Gift cards snare popular Housing Authority manager

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Longtime Covington Housing Authority property manager Erica Morris resigned amid a federal investigation into thousands of dollars in missing tax money.

Receipts obtained by the FOX 5 I-Team showed Morris bought more than 200 VISA gift cards at a local Home Depot, often at denominations of $100. She also paid $5.95 to activate each card.

In September, Morris resigned following an open records request by a citizen who suspected wrongdoing. Her attorney sent the Authority a check for $28,000, but it was not accepted. She has yet to be charged with a crime and declined to speak to the FOX 5 I-Team when approached at her Covington home.

Morris worked at the Housing Authority for nearly 11 years. Residents said she sometimes let them pay rent late if they had a budget emergency.

"It hurt me so bad, I can't believe," resident Hope White reacted. "When I heard about it, when they said it was her I said no, it can't be her."

Executive director Greg Williams said the first he heard of possible financial wrongdoing came in September after Morris' sudden resignation. He said no one should have been buying gift cards like that. He couldn't explain why such wild spending wasn't spotted by Morris' bosses or auditors.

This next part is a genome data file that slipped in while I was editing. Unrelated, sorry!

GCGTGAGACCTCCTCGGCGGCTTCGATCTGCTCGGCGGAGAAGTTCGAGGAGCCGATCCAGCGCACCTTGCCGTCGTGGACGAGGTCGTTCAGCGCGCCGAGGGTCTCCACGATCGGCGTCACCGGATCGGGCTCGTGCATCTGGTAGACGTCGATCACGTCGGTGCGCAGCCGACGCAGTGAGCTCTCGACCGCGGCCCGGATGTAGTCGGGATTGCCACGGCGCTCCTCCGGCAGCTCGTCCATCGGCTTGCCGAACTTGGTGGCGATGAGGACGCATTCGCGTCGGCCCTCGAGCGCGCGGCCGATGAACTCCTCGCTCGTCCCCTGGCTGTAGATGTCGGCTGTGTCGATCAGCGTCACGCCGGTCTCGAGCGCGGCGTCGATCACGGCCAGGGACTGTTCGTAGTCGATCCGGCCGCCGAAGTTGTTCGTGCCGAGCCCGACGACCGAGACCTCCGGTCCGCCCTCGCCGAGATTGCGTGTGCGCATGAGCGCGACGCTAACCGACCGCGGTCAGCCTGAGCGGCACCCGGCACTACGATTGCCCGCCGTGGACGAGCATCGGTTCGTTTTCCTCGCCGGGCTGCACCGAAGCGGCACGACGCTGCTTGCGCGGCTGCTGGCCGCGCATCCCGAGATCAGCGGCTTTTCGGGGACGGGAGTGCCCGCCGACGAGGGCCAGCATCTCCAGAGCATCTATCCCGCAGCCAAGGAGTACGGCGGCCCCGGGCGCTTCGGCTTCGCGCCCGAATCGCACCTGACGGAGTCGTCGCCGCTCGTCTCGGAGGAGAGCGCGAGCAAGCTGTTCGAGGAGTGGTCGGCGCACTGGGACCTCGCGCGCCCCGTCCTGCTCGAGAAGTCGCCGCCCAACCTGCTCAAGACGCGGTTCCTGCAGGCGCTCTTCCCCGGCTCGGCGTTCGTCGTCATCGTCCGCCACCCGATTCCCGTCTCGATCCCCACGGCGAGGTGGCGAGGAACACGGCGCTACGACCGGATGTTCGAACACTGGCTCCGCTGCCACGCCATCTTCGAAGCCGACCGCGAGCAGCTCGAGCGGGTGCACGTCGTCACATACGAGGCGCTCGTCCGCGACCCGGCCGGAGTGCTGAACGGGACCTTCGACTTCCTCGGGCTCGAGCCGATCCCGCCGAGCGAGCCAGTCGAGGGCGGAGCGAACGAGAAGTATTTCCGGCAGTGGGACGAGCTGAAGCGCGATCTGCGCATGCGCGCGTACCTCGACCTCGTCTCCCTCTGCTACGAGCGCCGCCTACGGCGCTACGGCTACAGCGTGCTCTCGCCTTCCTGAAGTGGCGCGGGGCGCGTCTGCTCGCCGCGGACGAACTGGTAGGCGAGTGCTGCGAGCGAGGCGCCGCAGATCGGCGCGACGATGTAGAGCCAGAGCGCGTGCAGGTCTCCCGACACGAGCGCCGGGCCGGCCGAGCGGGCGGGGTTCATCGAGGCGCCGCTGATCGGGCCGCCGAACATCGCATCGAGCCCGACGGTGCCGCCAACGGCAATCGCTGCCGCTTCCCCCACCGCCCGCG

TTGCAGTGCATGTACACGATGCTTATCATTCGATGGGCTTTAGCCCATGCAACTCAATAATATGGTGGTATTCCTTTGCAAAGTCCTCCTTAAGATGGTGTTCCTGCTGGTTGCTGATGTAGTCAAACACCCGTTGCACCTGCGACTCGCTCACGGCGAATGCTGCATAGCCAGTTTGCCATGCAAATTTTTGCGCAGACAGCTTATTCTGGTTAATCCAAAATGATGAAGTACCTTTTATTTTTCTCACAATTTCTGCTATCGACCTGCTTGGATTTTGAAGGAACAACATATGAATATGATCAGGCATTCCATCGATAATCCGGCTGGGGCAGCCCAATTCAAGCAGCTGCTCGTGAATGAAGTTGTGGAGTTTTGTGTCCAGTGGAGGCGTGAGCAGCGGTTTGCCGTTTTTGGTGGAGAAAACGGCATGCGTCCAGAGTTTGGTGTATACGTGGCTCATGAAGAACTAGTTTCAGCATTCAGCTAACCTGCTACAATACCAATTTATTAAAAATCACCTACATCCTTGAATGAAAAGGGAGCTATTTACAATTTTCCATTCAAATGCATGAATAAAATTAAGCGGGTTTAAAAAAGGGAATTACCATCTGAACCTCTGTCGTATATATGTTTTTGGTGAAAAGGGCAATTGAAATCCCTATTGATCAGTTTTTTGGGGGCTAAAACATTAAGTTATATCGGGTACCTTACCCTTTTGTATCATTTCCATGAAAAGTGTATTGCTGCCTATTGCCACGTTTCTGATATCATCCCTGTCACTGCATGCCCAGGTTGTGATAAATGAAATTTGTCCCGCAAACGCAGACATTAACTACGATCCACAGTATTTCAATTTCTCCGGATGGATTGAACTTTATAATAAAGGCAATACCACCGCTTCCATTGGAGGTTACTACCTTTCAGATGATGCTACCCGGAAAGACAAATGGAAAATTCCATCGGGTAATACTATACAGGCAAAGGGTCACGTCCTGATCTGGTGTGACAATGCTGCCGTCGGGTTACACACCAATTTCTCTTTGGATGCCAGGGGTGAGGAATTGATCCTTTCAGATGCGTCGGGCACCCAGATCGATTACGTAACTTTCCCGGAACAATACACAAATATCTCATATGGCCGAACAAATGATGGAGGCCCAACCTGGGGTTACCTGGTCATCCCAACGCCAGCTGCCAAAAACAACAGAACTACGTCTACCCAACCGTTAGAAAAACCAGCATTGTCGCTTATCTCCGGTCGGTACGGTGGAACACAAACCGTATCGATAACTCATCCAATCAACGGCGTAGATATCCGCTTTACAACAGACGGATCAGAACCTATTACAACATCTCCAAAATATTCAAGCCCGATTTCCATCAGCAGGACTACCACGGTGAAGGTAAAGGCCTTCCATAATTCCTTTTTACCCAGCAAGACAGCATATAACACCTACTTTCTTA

An outside forensic audit is almost finished. The inspector general for Housing and Urban Development is conducting its own investigation.

At the Alcovy housing complex where Morris was once in charge of 180 units, residents tried to imagine what $28,000 could have bought. That included the people who live near the neighborhood's aging basketball court.

"We ain't got no bleachers where kids can sit down," lamented resident Lisa White.

They also don't have a playground. Or swingsets.

"I can't hate her," resident Lisa White pointed out. "I can't be mad. I can just forgive her. I can't forget it."

Local accountant Barry McIntosh originally filed the open records request for Morris' spending. He did it as a private citizen, concerned about a practice that no one else seemed to notice.

"You've got entire invoices that are nothing but gift cards," he explained to Housing Authority board members at a recent meeting.

"I'm hoping that through all this there can be an open, frank, honest discussion about where the failure was that allowed this to happen."

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